Are there enough machines and are they spaced out appropriately? Again, this is a personal space issue.

TV hogs
Some machines have their own TVs. Make sure they are in working condition, or some machines might not be used. What channels are TVs set to in the gym? News and sports channels may be appropriate, but not the Food Network.

Loud music
How is the PA system in your gym? Most people will listen to their own tunes, but trainers will need to communicate. Don’t blast music. Also, find a balance between grunge and the soundtrack of “Grey’s Anatomy.” Keep it lively, but not too angry or depressing.

Locker room/restroom etiquette
Nudity is generally frowned upon, and so is theft. While it’s usually the responsibility of gym members to use their own locks, they may forget. Be sure that your gym’s locker room policies are clearly posted and that members are removing their belongings at the end of sessions. Of course, restrooms and showers must be cleaned regularly.

People taking gym selfies
Most gyms post signs asking people to limit cell phone use. This is not only an etiquette issue, but also a matter of privacy. No one wants to feel they’re being creeped on or wind up on the Internet as a joke.

Here are two pet peeves that can be grouped together: People misusing exercise equipment and people who are not trainers intruding on people’s workouts. This translates to a staffing issue. Is there a trainer on staff who can walk the floor and offer help to members in a non-intrusive way?

Don’t forget the exterior and entrance!

Most gyms have well-lit signs and inviting entrances. Working out in front of others can be intimidating enough for some people, so be sure to create a clean, safe and inviting environment.

Also be sure that the front desk is well-staffed for signing up new members, checking the lost and found, and addressing other membership concerns.

Topics: Business Operations

Trend Watch: Food Courts Reimagined

By Brian Harris


I’ve seen this coming since 2009 when I visited the newly opened Yankee Stadium and paid $5 for a cup of freshly squeezed lemonade. I passed on the sushi and $15 steak sandwiches. Welcome to the era of the upscale food court!

It’s not just Major League ballparks that are offering more expensive options. It’s as if retailers across the country have pressed the “reset” button on the food court experience. According to one report, America’s experience has been “a wasteland of spongy pretzels, giant sodas, greasy fried rice and endless burgers.” That’s a blunt assessment, but an honest one.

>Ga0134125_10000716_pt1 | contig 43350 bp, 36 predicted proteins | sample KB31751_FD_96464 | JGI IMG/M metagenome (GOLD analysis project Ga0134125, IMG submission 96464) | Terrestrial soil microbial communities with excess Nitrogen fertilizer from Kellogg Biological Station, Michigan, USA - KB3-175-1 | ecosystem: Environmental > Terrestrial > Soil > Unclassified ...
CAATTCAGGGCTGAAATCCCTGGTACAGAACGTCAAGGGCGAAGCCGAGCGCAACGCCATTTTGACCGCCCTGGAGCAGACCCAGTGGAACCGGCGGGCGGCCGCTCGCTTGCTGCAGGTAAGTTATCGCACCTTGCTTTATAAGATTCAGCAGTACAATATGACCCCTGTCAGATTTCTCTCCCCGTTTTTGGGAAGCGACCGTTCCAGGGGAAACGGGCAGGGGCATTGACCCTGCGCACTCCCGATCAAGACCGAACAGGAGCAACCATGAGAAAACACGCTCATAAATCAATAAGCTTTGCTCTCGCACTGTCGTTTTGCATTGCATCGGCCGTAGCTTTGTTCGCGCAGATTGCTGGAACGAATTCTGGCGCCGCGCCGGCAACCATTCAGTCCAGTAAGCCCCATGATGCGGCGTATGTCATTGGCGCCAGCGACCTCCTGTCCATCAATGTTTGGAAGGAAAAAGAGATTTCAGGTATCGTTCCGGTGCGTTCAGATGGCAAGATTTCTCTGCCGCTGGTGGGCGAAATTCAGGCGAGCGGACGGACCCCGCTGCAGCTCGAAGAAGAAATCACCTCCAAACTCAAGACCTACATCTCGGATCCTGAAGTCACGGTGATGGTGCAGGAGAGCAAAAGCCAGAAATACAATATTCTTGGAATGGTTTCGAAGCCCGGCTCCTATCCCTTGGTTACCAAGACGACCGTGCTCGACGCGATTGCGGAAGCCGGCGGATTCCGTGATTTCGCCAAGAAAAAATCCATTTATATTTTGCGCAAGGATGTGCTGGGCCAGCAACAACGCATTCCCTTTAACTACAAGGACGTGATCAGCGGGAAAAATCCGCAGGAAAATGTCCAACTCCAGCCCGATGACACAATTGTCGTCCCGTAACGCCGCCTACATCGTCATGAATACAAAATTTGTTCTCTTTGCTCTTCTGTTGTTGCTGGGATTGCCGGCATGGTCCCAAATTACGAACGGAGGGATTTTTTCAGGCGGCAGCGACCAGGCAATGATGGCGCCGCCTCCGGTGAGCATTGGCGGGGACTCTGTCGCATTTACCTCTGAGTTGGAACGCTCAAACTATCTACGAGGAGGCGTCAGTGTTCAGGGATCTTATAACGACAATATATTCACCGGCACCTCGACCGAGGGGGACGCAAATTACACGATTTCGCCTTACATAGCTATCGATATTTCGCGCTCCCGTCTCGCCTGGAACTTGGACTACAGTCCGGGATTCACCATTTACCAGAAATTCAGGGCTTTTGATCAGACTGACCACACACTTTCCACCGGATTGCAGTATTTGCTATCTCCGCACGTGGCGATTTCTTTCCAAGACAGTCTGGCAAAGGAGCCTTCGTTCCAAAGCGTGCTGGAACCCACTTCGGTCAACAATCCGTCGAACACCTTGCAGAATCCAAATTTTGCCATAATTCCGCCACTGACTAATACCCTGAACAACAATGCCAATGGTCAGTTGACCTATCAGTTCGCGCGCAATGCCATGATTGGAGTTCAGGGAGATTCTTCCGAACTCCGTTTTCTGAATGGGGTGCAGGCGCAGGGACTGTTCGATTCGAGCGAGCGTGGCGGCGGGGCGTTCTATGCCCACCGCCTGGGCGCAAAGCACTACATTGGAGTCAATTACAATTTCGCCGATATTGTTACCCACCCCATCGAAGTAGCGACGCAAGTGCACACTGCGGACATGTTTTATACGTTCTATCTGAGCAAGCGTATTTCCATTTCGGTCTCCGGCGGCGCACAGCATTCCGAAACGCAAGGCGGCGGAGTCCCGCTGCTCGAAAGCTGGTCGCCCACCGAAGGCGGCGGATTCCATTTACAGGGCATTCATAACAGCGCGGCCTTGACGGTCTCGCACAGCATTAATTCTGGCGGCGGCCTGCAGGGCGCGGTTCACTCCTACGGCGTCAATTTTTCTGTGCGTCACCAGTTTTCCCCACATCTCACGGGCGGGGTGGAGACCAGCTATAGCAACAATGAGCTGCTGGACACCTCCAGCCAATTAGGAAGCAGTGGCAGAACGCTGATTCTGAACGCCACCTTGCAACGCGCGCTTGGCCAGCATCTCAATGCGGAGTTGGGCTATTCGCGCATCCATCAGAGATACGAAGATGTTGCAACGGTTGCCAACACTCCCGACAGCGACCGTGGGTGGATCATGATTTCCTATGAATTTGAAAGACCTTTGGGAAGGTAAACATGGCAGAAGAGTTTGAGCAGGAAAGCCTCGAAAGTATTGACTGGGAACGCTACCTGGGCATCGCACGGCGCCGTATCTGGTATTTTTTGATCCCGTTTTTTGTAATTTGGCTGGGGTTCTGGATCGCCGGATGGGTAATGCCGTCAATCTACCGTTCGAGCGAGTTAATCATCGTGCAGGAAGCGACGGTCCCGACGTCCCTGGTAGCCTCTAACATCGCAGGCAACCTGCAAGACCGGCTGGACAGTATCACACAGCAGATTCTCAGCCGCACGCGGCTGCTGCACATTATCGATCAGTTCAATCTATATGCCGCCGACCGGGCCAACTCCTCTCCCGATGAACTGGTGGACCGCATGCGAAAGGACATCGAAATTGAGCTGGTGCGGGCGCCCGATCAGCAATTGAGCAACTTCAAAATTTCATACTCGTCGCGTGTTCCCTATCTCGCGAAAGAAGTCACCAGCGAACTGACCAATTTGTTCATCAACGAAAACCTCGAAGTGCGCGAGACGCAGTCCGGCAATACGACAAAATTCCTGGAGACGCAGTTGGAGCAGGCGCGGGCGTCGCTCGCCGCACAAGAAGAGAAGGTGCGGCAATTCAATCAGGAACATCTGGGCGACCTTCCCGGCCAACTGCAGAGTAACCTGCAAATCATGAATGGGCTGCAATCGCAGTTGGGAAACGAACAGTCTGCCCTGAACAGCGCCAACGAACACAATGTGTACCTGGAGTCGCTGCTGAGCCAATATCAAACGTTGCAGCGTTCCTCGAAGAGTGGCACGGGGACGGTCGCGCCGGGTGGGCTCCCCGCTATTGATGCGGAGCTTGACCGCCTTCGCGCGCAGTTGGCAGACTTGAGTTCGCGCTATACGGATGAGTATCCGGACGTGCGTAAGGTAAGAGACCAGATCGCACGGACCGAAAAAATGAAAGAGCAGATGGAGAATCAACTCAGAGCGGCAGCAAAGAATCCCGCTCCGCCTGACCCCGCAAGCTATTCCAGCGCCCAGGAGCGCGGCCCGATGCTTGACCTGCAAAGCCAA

Thanks to influential celebrity chefs like Mario Batali and Anthony Bourdain, the food court is experiencing a renaissance. In 2010, Batali, along with two business partners, opened a 50,000-square-foot emporium on Fifth Avenue in New York cleverly named Eataly. The U.S. mecca of Italian food is the sister of the original in Turin, and offers an experience that’s part dining and part grocery shopping. 

Meanwhile, a Bourdain Market is slated to open in early 2016 in Manhattan. The 100,000-square-foot market will have a produce market, a butcher shop, bakery and pastry shop, tapas bar, tea shop, oyster bar, and Asian-style rooftop beer garden. According to reports, the environment will be intentionally chaotic -- like an amusement park for foodies.

Some snarkier New Yorkers may attribute the proliferation of upscale food markets as the “yuppification” of the city. However, according to Bourdain’s business partner, Stephen Werther of Wink Retail Group, the upscaling of the food court experience is “really just America catching up with some of the wonderful ways the rest of the world eats.”

Come for the Food, Stay for the Shopping

This is new mantra of retail centers across the country. The upscaling of food courts hasn’t happened overnight just because of celebrity chefs. The malls and retail centers of yesteryear -- the wastelands of spongy pretzels – weren’t competing with online shopping.

“If you can lure more potential customers to your retail operations with haute cuisine or the best street-style taco, then you give consumers more reason to engage in non-virtual shopping,” writes Dan Hesse for The Daily Meal.

In other words, food has become a big attraction in the modern retail environment.  

Just consider the current retail landscape and the struggles that some of America’s oldest department store chains like Sears and JCPenney’s have faced in recent years. The most successful brick-and-mortar stores seem to be high-end retailers that offer the kind of personalized shopping experience that people can’t have on